Jefferson Airplane - Volunteers (1969)

Jefferson Airplane were one of the best-known bands of San Francisco’s legendary 60s psychedelic rock scene. They were pioneers of the genre and the first band from the area to achieve mainstream commercial success.

Jefferson Airplane's fifth studio album proved to be one of their best. It was recorded at Wally Heider's state-of-the-art 16-track studio in San Francisco, and featured lots of musical guests including Jerry Garcia (on pedal steel), Stephen Stills (organ), Joey Covington (percussion) and English session pianist Nicky Hopkins (who was making his presence known in San Francisco at the time, as he also became a member of Quicksilver Messenger Service for a couple of years). All-girl San Francisco rock group Ace Of Cups sang backing vocals on a couple of songs, and the Airplane's road manager Bill Laudner even got to sing lead on "Song For All Seasons".
Musically, many of the songs were notably long and complex, including the classic "Wooden Ships", written by Paul Kantner in collaboration with Stephen Stills and David Crosby (their version appeared on Crosby, Stills & Nashs' debut album the same year). Elsewhere there were more acoustic textures, and a couple of brief excursions into country-rock. Hopkins piano was particularly prominent, and singer Grace Slick played a lot of piano throughout as well. Still, Jorma Kaukonen's electric guitar and Jack Casady's bass retained their position as the band's signature instrumental ingredients. In terms of lyrical themes, Volunteers focused on many subjects popular at time - anti-war, pro-anarchism, nature, community and the ecology. It can be seen as a classic album of the late-60s counter-culture, and the title song endures as its perfect two-minute distillation.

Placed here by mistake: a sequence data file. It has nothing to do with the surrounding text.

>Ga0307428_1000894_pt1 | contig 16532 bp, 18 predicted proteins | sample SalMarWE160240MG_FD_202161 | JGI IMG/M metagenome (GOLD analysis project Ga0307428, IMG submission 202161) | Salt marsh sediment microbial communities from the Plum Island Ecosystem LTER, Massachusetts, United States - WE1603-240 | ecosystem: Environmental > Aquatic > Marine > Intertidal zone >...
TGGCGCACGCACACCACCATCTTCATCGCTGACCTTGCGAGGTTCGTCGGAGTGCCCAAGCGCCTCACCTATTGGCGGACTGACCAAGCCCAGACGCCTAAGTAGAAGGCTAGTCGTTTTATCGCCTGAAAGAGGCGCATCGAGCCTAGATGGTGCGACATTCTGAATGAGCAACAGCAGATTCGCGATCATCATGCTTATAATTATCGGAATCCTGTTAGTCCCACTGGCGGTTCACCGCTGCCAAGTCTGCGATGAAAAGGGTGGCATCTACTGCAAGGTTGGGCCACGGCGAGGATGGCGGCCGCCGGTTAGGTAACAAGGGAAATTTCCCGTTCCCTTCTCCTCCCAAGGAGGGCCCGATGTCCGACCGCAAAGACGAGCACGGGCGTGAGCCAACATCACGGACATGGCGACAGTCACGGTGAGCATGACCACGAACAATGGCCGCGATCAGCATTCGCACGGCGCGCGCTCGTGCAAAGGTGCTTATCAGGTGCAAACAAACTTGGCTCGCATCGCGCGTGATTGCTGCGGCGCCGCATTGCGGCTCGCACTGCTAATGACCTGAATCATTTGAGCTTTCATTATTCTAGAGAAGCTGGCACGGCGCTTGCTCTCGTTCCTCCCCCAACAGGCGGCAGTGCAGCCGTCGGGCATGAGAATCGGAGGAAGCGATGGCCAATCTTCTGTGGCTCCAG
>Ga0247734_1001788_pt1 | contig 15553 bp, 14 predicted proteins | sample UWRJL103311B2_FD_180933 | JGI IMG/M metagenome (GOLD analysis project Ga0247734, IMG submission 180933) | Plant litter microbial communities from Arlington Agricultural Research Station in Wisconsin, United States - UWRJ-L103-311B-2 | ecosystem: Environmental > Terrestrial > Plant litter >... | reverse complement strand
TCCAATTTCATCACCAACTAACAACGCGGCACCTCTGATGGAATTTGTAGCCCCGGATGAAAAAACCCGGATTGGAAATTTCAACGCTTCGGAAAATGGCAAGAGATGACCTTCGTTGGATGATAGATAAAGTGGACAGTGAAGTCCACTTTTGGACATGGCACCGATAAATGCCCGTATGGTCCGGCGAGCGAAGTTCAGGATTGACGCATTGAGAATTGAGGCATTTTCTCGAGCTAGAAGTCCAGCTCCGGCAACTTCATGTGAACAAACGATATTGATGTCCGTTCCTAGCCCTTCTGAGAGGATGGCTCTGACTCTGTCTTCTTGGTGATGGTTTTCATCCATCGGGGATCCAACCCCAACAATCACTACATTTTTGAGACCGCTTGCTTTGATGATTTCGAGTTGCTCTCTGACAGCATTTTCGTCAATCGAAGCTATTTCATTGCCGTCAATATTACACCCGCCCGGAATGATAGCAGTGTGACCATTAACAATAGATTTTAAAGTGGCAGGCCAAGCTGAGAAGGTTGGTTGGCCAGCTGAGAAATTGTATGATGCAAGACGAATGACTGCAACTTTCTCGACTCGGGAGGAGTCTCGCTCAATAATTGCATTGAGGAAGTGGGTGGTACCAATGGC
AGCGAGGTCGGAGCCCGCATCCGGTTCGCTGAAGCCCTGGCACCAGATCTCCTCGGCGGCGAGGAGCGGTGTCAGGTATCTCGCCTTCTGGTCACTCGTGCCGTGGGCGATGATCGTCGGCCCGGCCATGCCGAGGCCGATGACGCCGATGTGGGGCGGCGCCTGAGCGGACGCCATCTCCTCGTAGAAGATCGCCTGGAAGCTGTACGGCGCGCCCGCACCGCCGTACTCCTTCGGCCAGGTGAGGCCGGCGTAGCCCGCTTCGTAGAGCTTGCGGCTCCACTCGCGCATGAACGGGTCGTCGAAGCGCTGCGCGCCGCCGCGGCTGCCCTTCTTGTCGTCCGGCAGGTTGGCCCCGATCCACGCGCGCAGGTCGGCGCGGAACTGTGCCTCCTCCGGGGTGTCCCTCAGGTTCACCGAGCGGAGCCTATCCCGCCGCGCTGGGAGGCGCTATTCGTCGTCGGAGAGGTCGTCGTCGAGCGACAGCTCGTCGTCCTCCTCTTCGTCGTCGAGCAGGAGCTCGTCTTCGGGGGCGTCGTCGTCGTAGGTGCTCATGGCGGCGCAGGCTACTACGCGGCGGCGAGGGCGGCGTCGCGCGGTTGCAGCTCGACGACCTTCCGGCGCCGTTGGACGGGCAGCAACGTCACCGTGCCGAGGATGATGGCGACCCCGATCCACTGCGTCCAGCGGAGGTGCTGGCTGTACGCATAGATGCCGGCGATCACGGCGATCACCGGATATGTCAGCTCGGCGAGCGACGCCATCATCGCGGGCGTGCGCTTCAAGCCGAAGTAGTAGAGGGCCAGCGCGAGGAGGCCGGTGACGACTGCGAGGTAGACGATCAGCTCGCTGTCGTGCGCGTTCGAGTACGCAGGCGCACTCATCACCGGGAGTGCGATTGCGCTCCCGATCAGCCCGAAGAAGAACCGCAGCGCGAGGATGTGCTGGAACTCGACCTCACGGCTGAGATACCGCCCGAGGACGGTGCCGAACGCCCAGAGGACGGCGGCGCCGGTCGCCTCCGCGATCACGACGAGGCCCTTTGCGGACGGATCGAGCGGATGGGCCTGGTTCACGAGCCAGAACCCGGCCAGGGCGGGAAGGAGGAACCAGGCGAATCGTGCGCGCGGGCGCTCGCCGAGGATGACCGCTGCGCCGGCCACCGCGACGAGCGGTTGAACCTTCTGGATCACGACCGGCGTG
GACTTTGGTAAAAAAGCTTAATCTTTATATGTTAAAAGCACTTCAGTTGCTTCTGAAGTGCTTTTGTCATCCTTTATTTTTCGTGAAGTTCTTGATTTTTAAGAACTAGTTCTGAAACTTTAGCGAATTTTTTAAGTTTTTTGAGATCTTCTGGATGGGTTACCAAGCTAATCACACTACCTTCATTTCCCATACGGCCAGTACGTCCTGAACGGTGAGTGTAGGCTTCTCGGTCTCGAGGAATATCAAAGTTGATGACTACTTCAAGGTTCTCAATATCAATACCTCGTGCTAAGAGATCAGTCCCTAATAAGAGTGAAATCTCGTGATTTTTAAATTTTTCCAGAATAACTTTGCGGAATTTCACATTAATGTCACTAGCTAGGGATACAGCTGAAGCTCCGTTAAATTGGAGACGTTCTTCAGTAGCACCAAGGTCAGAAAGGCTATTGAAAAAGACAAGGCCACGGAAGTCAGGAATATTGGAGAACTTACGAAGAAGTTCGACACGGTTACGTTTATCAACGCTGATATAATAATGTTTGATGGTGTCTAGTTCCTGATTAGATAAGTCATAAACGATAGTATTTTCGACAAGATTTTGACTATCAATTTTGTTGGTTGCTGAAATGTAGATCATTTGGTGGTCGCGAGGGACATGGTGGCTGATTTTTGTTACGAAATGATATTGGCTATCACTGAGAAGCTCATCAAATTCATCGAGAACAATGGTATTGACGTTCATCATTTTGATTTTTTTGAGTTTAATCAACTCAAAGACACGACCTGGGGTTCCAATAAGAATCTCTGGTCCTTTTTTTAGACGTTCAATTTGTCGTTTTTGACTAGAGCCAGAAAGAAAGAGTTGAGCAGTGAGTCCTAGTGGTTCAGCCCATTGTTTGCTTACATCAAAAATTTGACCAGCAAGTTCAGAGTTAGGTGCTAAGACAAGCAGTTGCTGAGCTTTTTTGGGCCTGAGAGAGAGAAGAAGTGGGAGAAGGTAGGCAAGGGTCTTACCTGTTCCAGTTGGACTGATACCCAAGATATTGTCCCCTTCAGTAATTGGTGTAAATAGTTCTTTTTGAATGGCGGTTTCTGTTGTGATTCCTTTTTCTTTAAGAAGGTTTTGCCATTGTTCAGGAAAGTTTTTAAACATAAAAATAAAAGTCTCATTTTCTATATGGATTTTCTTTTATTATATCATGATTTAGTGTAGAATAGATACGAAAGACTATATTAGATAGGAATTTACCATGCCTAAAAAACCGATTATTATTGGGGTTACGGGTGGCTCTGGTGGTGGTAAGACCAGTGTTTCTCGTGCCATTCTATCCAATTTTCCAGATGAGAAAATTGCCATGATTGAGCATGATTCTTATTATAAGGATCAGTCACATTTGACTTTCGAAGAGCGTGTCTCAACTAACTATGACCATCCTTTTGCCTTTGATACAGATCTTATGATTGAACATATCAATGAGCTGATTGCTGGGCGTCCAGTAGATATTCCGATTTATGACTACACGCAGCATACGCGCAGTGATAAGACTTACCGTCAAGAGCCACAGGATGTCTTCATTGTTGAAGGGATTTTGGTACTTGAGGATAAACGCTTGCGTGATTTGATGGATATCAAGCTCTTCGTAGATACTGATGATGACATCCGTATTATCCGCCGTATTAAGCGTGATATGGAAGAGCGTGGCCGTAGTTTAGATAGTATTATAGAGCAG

Ultimately it turned out to mark the end of an era for the band. It was their last with founding member Marty Balin, who had originally put the group together back in 1965. His contributions had decreased over the years, and here he only sang lead on two songs, and just got one co-writing credit. It was also their last album with drummer Spencer Dryden (he left for the New Riders Of The Purple Sage), who would be replaced by Joey Covington. Significantly, the band didn't record another album until 1971. In the mean-time the members were all distracted by side projects, most significantly Kaukonen and Casady's Hot Tuna blues project, and Paul Kantner's Blows Against The Empire solo album.

Bless Its Pointed Little Head (1969) <|> Bark (1971)
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1 comment:

rhubarb said...

Is this where Amon Duul II got their inspiration from?